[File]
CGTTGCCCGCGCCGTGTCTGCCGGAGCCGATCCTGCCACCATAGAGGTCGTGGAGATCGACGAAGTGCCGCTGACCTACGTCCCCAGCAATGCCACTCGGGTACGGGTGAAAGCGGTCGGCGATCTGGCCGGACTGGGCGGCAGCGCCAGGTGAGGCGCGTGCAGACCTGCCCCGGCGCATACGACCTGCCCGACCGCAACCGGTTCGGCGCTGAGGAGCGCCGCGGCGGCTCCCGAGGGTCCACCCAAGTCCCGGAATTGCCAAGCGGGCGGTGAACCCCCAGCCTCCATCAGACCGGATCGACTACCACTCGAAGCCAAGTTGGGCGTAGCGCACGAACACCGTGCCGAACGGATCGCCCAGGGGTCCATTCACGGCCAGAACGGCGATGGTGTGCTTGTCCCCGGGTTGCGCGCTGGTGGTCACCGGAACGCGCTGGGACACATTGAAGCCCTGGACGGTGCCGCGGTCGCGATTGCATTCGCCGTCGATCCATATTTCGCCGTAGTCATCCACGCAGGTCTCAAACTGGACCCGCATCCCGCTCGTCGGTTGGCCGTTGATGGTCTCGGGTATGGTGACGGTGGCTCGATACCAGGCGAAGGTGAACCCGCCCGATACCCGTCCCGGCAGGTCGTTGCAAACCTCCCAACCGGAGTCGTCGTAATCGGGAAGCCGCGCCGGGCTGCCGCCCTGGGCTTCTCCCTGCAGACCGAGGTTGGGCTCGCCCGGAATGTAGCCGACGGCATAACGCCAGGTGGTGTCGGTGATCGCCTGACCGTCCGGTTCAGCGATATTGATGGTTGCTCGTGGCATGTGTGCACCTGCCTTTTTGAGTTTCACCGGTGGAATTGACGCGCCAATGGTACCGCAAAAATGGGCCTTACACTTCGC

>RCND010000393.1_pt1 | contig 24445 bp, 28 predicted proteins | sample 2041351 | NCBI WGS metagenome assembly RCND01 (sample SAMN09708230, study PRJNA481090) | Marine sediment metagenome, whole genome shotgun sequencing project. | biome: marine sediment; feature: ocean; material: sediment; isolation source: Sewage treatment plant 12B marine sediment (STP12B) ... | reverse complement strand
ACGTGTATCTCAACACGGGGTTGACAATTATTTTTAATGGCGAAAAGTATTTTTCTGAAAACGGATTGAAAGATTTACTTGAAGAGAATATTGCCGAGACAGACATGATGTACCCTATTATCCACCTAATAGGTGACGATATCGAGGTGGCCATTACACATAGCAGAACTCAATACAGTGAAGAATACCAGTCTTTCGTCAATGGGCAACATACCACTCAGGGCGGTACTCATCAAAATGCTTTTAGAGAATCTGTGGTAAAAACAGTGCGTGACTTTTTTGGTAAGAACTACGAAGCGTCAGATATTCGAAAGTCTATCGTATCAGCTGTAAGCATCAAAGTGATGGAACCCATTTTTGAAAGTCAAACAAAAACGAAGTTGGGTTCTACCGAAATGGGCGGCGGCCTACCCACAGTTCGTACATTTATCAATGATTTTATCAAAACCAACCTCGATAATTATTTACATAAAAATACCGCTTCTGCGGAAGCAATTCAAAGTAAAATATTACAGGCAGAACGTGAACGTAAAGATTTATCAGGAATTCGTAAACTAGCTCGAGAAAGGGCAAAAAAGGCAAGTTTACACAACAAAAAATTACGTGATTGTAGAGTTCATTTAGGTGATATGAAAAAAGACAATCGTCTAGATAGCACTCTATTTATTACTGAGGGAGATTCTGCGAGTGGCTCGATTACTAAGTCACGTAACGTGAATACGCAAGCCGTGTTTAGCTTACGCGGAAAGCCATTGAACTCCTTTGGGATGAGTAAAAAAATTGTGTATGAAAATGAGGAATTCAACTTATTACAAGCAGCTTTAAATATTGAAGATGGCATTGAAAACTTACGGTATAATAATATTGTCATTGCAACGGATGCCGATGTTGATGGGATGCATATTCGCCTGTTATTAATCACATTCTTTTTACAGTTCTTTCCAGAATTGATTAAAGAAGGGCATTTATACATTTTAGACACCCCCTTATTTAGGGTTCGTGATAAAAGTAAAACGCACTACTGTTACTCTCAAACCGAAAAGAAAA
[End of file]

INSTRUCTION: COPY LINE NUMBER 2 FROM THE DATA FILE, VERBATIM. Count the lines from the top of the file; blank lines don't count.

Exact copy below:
>RCND010000393.1_pt1 | contig 24445 bp, 28 predicted proteins | sample 2041351 | NCBI WGS metagenome assembly RCND01 (sample SAMN09708230, study PRJNA481090) | Marine sediment metagenome, whole genome shotgun sequencing project. | biome: marine sediment; feature: ocean; material: sediment; isolation source: Sewage treatment plant 12B marine sediment (STP12B) ... | reverse complement strand